Life in Community

The Doctor Answers Questions

Medical Care in Community, Part 2

September 14, 2021 by

People often wonder what medical care is like on our communities. For this two-part series, we’ve asked family practice doctor Monika Mommsen to talk a little about the daily ins-and-outs of medical care on her community. In Part 1, Dr. Mommsen talked about her personal history and views. Here she answers some questions, posed by her daughter Marianne Wright, including some from readers.

Marianne: Where do you practice medicine on the Bruderhof, and what is your clinic like?

Monika: I am based at our small medical clinic at Woodcrest in upstate New York. We have two Physician Assistants, several nurses, and me. Day-to-day administration is done by the head nurse, who welcomes and triages patients, answers the phone, and schedules appointments. The floor nurse welcomes patients, records their vitals, and assists with small procedures. Another nurse manages our little dispensary where we have over-the-counter medications and supplies – everything from Band-Aids to specialty shampoos. She communicates prescriptions to the local pharmacy, which makes daily deliveries to our office. So if someone in the community needs a prescription refill or is requesting an over-the-counter medication or other supply, they will write a note and she will fulfill the request and put the items in their mail cubby by the end of the day. There’s a nurse who transcribes dictation and keeps the charts up-to-date. Our staff is a close-knit team. We enjoy working together and just being together. At 10 o’clock every morning we have coffee together, and if there are patients in the office at that time they’ll be invited as well – it’s especially nice if a mother is there with her baby for a checkup, and we can all take a minute to enjoy the baby. And of course we enjoy celebrating a birthday or special occasion by heading off for an afternoon to swim or enjoy the mountains.

Dr. Monika Mommsen with a new baby Dr. Monika Mommsen with a newborn baby – one of Marianne’s sons – in the Mother House at the Woodcrest medical office.

When I started work in the late 1970s the office was quite simple, two rooms in an old building with one exam room. Today we have a beautiful suite of rooms. When you walk in from the waiting room, there’s a big open nurses’ station, and each practitioner has an office and an exam room. There’s an x-ray unit that we use mainly for chest x-rays and checking for fractures; it’s digital so we can forward x-rays to orthopedic consultants for advice. There is a spacious room for procedures such as sewing up lacerations, applying casts, or removal of masses for biopsies. And if someone presents with heart-related problem or acute injury we can stabilize them before transfer to hospital if needed.

Right down the hall is a dental office run by two dentists and two hygienists. We collaborate particularly about airway issues, which can affect general health as well as dental health. Next door to that is a physical therapist to whom I refer patients either for rehabilitative therapy after surgery or injury, or often for low back pain or shoulder problems. She has been a huge asset and will follow patients with a home health program. Patients have us all easily accessible, and collaboration allows us to provide better care.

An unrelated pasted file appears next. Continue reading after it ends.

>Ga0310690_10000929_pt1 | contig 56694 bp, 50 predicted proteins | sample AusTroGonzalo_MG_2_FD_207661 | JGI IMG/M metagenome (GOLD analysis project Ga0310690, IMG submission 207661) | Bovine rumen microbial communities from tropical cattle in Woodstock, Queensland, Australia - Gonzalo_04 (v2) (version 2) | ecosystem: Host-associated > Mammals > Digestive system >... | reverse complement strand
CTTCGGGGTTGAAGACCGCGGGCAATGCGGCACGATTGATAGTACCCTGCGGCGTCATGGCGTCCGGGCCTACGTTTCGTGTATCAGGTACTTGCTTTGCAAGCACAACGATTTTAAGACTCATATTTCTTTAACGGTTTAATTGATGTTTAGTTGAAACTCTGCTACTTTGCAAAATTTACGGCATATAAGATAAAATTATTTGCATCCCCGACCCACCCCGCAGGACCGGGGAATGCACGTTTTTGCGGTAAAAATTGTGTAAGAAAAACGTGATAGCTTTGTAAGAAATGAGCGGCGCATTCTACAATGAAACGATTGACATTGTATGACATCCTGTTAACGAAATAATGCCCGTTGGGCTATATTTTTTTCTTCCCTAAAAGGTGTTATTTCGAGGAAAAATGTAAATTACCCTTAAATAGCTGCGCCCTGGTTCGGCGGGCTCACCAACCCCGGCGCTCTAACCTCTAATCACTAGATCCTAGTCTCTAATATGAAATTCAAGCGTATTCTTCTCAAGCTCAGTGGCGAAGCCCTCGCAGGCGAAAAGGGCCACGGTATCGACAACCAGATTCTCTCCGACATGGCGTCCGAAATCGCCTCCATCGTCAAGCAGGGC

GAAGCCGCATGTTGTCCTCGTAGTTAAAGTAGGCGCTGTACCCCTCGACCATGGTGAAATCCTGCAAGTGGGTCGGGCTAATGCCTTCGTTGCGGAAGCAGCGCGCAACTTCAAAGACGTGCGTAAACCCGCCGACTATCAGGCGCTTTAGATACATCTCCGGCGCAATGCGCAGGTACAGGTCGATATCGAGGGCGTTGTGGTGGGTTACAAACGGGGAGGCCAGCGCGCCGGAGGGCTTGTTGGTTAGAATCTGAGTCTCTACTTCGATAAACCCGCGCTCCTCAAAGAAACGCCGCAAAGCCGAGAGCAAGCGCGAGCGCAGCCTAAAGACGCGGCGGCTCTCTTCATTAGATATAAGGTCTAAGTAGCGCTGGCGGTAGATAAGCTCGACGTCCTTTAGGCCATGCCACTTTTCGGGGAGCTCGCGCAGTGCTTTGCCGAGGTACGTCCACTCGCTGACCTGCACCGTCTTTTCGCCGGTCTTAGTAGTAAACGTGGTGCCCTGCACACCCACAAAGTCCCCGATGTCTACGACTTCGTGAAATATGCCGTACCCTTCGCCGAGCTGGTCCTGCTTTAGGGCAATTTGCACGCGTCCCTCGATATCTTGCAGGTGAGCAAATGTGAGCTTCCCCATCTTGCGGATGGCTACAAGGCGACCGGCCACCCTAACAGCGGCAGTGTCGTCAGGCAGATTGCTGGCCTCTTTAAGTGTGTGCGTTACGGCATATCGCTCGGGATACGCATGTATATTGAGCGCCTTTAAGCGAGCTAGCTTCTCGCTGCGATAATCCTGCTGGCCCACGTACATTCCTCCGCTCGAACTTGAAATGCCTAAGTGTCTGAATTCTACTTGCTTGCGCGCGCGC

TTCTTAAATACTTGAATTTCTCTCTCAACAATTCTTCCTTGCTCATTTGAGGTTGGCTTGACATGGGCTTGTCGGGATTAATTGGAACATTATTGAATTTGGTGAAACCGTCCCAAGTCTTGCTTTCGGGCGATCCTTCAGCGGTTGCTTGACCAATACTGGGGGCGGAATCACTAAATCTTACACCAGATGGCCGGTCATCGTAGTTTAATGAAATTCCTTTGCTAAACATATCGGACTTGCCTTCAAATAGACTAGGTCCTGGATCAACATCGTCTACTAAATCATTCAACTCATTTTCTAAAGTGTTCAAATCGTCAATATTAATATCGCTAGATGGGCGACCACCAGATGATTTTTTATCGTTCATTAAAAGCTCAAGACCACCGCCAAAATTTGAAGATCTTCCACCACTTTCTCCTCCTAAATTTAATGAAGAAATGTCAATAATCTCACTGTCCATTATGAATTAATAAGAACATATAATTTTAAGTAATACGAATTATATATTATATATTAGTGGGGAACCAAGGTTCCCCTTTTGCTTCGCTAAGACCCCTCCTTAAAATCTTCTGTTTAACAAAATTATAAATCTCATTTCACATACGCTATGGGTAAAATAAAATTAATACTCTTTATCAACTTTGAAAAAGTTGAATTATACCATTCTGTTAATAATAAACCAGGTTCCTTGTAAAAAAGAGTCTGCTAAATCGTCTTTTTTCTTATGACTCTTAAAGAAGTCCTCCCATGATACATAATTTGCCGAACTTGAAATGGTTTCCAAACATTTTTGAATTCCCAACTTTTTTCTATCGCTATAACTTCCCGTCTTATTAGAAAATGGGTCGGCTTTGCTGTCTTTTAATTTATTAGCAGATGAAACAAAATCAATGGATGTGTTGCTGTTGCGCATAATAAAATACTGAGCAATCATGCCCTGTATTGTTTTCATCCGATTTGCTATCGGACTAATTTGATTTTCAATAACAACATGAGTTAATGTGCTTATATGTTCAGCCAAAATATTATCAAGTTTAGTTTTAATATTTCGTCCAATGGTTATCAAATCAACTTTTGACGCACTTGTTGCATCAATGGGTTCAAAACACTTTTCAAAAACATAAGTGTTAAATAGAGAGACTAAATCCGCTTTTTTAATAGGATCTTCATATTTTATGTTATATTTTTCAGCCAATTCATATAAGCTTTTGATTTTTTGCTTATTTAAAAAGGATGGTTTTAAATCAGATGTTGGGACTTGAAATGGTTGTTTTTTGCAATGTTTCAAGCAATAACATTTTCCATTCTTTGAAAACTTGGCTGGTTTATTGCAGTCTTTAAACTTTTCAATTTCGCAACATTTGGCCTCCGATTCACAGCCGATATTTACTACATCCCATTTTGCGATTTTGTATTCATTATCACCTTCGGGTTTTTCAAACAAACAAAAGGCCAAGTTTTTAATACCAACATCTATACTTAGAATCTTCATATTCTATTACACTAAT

Marianne: And just to make it clear, how do patients pay you for all the care you give?

Monika: All care is free because none of us has a salary. Whatever we do and whatever role we play, it’s all part of our commitment to our church, and our commitment to caring for each other.

Marianne: What happens if there’s an emergency?

Monika: There’s a paging system for all the medical staff. If there’s a medical emergency – say trauma, heart attack, or an anaphylactic reaction – the whole staff will drop what they’re doing to help. A week or so ago we had a little girl that had broken out in hives along with some respiratory trouble as a result of a yellow jacket sting. We were available to care for her; thankfully she recovered well. If someone isn’t able to get to our office we have a transport vehicle with the basic medication and oxygen so we can resuscitate on the field if necessary and bring the patient to the office. If needed, we’ll call the local ambulance for transport to the nearest hospital, half an hour away.

Marianne: As a mother of five young children, it seems that when sick children get worse it’s always in the middle of the night. What is the response system for people who would probably otherwise go to the emergency room?

Monika: We have a nurse on call full-time, and even in the middle of the night if it’s an emergency she will go to someone’s house to evaluate the situation, and call one of us providers for recommendations. With children it’s often an ear infection, croup, really severe coughing, or high fevers. Often we can provide medication right away. The next day we’ll see the child in the office for follow up. Parents often call the office in the morning asking to have a sick child evaluated and we try to see them as soon as possible. The clinic, of course, is five minutes’ walk away from most people’s homes.

Marianne: And your clinic staff makes house calls?

Monika: Yes, for a variety of reasons. Sometimes it’s simply monitoring a situation; last year one of the children had a puncture wound from tree-climbing with a risk of infection, and someone stopped by every day to make sure it was healing properly. If a patient is recovering at home from a bad bout of flu, we’ll visit them rather than have them come to the office. If someone is seriously ill, having to get out of bed and come to the office doesn’t necessarily promote healing! We can administer intravenous fluids at home, also IV antibiotics – usually one of the nurses stops by regularly for that. If someone has a serious on-going illness, their primary care physician would visit them at home most days, especially if it’s something where the patient’s condition can deteriorate quickly. That visit keeps a relationship of trust, so the patient knows that their problems are cared for even if there does not seem to be anything acute on that day.

Marianne: And how does this relate to the Bruderhof’s philosophy of life at all stages?

Monika: All stages of life deserve this level of care. Life begins at conception. We will never entertain abortion, even if we know there may be a problem with a baby. There have been babies with severe abnormalities that mothers have carried to term, and it’s been a very meaningful and deepening experience for the couple as well as for the community, even with the painful knowledge that the child will not live long. And when the child dies, the whole community gathers, and his or her life is celebrated as the gift that it is.